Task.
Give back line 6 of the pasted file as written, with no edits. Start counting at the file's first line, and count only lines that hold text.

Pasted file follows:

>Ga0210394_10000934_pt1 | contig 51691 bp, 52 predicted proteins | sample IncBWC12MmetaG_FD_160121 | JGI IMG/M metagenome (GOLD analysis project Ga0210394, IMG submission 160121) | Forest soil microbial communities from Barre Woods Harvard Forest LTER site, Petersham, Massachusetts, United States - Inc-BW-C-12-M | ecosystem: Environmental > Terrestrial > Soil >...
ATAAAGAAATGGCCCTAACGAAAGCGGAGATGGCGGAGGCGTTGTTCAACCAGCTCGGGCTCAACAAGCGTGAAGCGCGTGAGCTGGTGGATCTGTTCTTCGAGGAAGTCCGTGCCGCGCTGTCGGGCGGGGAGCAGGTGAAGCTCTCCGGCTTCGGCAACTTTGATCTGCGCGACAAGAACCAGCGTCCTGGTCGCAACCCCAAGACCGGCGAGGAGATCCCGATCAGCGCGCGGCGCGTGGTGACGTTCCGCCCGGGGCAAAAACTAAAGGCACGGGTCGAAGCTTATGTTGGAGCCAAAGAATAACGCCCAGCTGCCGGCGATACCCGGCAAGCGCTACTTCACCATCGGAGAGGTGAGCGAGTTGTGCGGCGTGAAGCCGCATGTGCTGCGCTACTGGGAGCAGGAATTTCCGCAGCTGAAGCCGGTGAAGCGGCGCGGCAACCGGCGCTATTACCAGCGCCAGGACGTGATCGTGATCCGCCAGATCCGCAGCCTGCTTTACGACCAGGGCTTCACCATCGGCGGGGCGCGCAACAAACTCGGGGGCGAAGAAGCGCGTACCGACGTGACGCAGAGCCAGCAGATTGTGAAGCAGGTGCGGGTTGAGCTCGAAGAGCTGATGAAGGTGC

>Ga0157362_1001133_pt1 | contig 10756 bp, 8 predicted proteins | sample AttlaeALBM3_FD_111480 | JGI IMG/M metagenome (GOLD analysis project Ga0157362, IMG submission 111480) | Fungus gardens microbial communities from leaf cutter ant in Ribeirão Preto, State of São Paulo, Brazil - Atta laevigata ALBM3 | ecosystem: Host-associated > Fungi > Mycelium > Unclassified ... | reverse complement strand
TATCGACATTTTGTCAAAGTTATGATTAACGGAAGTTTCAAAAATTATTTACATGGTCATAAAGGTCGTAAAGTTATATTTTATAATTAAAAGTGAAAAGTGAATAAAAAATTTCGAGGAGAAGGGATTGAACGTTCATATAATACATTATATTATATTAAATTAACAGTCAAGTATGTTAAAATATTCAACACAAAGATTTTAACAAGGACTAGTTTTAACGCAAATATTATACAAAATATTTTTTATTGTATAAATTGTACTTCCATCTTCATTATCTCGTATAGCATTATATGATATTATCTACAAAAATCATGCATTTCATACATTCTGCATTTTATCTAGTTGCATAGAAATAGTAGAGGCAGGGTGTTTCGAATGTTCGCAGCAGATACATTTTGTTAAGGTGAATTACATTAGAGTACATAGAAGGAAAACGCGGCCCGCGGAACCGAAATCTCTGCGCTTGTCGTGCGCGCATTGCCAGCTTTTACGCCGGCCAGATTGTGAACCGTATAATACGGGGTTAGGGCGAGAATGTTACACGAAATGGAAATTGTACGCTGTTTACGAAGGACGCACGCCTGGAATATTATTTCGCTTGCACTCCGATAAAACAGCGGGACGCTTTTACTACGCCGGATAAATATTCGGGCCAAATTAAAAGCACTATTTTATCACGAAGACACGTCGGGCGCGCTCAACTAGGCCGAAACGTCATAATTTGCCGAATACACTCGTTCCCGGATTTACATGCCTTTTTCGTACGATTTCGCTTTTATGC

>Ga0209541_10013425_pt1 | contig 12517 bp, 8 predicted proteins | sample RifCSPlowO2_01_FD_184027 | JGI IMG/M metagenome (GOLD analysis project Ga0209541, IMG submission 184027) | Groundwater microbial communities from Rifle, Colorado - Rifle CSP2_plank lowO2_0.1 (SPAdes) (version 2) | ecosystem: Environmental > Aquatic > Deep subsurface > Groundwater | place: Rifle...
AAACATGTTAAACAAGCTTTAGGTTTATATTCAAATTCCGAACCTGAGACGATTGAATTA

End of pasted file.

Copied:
AAACATGTTAAACAAGCTTTAGGTTTATATTCAAATTCCGAACCTGAGACGATTGAATTA